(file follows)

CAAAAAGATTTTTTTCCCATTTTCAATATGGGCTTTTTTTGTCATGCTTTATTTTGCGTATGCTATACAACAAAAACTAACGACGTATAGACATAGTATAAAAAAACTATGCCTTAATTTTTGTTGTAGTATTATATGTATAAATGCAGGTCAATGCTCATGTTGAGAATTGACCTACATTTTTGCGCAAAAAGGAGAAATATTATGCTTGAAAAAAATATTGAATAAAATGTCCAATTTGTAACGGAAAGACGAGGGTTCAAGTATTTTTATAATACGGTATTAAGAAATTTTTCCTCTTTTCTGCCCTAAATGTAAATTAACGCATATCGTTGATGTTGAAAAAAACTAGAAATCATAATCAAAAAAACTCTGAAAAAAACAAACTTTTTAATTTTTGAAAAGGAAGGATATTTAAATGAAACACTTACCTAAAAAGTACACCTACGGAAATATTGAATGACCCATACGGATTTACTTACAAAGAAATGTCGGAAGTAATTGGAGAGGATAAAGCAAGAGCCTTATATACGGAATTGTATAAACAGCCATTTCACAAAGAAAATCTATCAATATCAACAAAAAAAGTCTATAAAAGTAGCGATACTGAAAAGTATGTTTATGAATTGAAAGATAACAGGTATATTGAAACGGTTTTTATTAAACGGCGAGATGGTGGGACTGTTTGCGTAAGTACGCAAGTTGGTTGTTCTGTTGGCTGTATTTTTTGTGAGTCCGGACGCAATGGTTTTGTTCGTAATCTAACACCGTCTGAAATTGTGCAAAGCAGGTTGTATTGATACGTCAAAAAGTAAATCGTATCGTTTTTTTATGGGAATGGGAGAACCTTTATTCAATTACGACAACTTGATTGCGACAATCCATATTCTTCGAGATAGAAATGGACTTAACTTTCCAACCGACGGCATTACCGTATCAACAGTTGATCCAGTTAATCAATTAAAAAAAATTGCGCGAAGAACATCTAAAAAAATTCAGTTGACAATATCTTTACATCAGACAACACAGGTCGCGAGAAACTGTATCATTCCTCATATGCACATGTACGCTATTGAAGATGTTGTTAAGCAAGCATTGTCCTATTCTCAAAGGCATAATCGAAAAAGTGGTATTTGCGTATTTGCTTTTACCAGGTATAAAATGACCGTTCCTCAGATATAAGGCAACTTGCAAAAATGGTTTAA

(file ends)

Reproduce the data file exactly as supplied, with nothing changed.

CAAAAAGATTTTTTTCCCATTTTCAATATGGGCTTTTTTTGTCATGCTTTATTTTGCGTATGCTATACAACAAAAACTAACGACGTATAGACATAGTATAAAAAAACTATGCCTTAATTTTTGTTGTAGTATTATATGTATAAATGCAGGTCAATGCTCATGTTGAGAATTGACCTACATTTTTGCGCAAAAAGGAGAAATATTATGCTTGAAAAAAATATTGAATAAAATGTCCAATTTGTAACGGAAAGACGAGGGTTCAAGTATTTTTATAATACGGTATTAAGAAATTTTTCCTCTTTTCTGCCCTAAATGTAAATTAACGCATATCGTTGATGTTGAAAAAAACTAGAAATCATAATCAAAAAAACTCTGAAAAAAACAAACTTTTTAATTTTTGAAAAGGAAGGATATTTAAATGAAACACTTACCTAAAAAGTACACCTACGGAAATATTGAATGACCCATACGGATTTACTTACAAAGAAATGTCGGAAGTAATTGGAGAGGATAAAGCAAGAGCCTTATATACGGAATTGTATAAACAGCCATTTCACAAAGAAAATCTATCAATATCAACAAAAAAAGTCTATAAAAGTAGCGATACTGAAAAGTATGTTTATGAATTGAAAGATAACAGGTATATTGAAACGGTTTTTATTAAACGGCGAGATGGTGGGACTGTTTGCGTAAGTACGCAAGTTGGTTGTTCTGTTGGCTGTATTTTTTGTGAGTCCGGACGCAATGGTTTTGTTCGTAATCTAACACCGTCTGAAATTGTGCAAAGCAGGTTGTATTGATACGTCAAAAAGTAAATCGTATCGTTTTTTTATGGGAATGGGAGAACCTTTATTCAATTACGACAACTTGATTGCGACAATCCATATTCTTCGAGATAGAAATGGACTTAACTTTCCAACCGACGGCATTACCGTATCAACAGTTGATCCAGTTAATCAATTAAAAAAAATTGCGCGAAGAACATCTAAAAAAATTCAGTTGACAATATCTTTACATCAGACAACACAGGTCGCGAGAAACTGTATCATTCCTCATATGCACATGTACGCTATTGAAGATGTTGTTAAGCAAGCATTGTCCTATTCTCAAAGGCATAATCGAAAAAGTGGTATTTGCGTATTTGCTTTTACCAGGTATAAAATGACCGTTCCTCAGATATAAGGCAACTTGCAAAAATGGTTTAA